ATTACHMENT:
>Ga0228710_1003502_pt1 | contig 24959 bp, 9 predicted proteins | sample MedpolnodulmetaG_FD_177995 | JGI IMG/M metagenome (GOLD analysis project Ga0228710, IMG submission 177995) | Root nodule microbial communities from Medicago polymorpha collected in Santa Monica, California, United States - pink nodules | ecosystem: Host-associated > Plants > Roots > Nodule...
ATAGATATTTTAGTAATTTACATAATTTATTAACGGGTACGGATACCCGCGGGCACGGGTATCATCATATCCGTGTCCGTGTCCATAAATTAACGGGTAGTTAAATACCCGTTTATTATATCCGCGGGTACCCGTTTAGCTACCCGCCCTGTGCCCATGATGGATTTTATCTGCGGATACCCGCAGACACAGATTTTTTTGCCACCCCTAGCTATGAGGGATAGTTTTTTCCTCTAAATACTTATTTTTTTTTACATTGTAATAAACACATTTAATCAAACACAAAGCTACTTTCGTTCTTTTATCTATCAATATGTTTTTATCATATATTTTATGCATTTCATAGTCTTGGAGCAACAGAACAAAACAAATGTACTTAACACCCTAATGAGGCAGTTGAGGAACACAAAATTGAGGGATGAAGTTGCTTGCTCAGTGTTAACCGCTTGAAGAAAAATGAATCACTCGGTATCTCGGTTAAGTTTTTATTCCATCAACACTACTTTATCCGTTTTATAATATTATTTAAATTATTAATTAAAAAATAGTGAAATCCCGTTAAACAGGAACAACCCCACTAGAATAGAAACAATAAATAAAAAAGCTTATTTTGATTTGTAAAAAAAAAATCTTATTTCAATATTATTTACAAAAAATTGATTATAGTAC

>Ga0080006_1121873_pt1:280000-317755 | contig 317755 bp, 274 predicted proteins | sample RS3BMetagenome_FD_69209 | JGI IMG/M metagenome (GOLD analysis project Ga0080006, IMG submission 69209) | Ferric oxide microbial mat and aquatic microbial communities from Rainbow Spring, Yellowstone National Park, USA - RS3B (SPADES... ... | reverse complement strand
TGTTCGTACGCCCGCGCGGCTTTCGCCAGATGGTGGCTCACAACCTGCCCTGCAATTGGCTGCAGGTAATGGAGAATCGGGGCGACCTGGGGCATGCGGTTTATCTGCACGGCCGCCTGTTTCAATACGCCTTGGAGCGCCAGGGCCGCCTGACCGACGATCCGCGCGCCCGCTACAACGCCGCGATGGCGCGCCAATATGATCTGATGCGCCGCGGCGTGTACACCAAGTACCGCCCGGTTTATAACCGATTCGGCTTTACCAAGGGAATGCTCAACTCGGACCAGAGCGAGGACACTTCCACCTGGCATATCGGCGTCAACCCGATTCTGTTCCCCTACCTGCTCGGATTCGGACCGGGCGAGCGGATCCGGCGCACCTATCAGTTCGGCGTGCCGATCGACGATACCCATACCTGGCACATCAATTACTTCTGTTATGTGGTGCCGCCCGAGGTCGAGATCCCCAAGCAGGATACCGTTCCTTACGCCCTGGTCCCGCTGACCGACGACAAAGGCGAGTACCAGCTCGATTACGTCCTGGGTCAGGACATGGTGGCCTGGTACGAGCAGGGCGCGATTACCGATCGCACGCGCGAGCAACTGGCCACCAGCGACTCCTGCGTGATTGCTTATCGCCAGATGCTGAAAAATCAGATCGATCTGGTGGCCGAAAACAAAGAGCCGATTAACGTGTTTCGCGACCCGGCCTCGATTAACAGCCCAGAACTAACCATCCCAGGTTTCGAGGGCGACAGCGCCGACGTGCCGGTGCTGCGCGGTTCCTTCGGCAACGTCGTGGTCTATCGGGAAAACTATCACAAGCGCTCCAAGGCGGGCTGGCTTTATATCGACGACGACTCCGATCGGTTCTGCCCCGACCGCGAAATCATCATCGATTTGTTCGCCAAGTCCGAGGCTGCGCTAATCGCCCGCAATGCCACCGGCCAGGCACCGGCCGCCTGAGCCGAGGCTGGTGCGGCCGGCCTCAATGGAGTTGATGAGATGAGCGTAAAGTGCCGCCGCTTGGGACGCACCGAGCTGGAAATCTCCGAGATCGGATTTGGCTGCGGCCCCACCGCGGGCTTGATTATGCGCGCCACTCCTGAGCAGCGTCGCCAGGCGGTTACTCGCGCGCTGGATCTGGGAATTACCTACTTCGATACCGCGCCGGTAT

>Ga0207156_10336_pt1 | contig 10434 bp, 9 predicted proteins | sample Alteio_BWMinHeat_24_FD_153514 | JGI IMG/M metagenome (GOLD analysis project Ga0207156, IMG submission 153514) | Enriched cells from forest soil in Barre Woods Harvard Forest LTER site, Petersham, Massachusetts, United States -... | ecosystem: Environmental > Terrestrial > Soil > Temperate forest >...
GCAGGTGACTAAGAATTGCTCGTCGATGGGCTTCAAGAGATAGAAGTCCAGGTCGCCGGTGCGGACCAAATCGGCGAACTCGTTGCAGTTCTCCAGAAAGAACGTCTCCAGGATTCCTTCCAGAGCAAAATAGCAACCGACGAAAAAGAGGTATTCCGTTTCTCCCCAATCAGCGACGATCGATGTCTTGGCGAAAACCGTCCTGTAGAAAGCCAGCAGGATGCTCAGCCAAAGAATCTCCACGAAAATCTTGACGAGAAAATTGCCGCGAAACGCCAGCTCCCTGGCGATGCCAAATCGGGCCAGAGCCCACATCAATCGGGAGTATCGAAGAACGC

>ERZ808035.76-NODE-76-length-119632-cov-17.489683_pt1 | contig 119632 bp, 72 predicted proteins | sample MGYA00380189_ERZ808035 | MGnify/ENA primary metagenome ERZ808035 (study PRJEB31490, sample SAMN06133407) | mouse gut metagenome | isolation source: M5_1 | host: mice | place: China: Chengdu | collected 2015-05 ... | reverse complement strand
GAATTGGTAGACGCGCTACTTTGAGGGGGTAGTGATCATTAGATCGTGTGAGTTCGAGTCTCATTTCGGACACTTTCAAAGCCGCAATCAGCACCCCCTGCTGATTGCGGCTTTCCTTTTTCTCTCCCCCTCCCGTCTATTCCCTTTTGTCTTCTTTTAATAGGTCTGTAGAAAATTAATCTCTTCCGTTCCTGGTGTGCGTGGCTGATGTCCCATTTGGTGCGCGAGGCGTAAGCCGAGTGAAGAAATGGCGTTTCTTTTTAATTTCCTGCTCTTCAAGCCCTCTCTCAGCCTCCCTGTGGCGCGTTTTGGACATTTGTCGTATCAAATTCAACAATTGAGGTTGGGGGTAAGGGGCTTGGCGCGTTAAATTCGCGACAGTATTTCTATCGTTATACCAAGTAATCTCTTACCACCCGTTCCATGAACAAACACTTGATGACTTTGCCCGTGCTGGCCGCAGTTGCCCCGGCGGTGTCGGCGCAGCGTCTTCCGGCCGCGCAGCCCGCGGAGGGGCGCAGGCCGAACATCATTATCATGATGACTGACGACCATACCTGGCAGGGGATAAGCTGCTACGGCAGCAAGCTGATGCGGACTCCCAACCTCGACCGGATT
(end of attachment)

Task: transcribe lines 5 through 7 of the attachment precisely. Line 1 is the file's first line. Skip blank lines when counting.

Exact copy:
>Ga0207156_10336_pt1 | contig 10434 bp, 9 predicted proteins | sample Alteio_BWMinHeat_24_FD_153514 | JGI IMG/M metagenome (GOLD analysis project Ga0207156, IMG submission 153514) | Enriched cells from forest soil in Barre Woods Harvard Forest LTER site, Petersham, Massachusetts, United States -... | ecosystem: Environmental > Terrestrial > Soil > Temperate forest >...
GCAGGTGACTAAGAATTGCTCGTCGATGGGCTTCAAGAGATAGAAGTCCAGGTCGCCGGTGCGGACCAAATCGGCGAACTCGTTGCAGTTCTCCAGAAAGAACGTCTCCAGGATTCCTTCCAGAGCAAAATAGCAACCGACGAAAAAGAGGTATTCCGTTTCTCCCCAATCAGCGACGATCGATGTCTTGGCGAAAACCGTCCTGTAGAAAGCCAGCAGGATGCTCAGCCAAAGAATCTCCACGAAAATCTTGACGAGAAAATTGCCGCGAAACGCCAGCTCCCTGGCGATGCCAAATCGGGCCAGAGCCCACATCAATCGGGAGTATCGAAGAACGC

>ERZ808035.76-NODE-76-length-119632-cov-17.489683_pt1 | contig 119632 bp, 72 predicted proteins | sample MGYA00380189_ERZ808035 | MGnify/ENA primary metagenome ERZ808035 (study PRJEB31490, sample SAMN06133407) | mouse gut metagenome | isolation source: M5_1 | host: mice | place: China: Chengdu | collected 2015-05 ... | reverse complement strand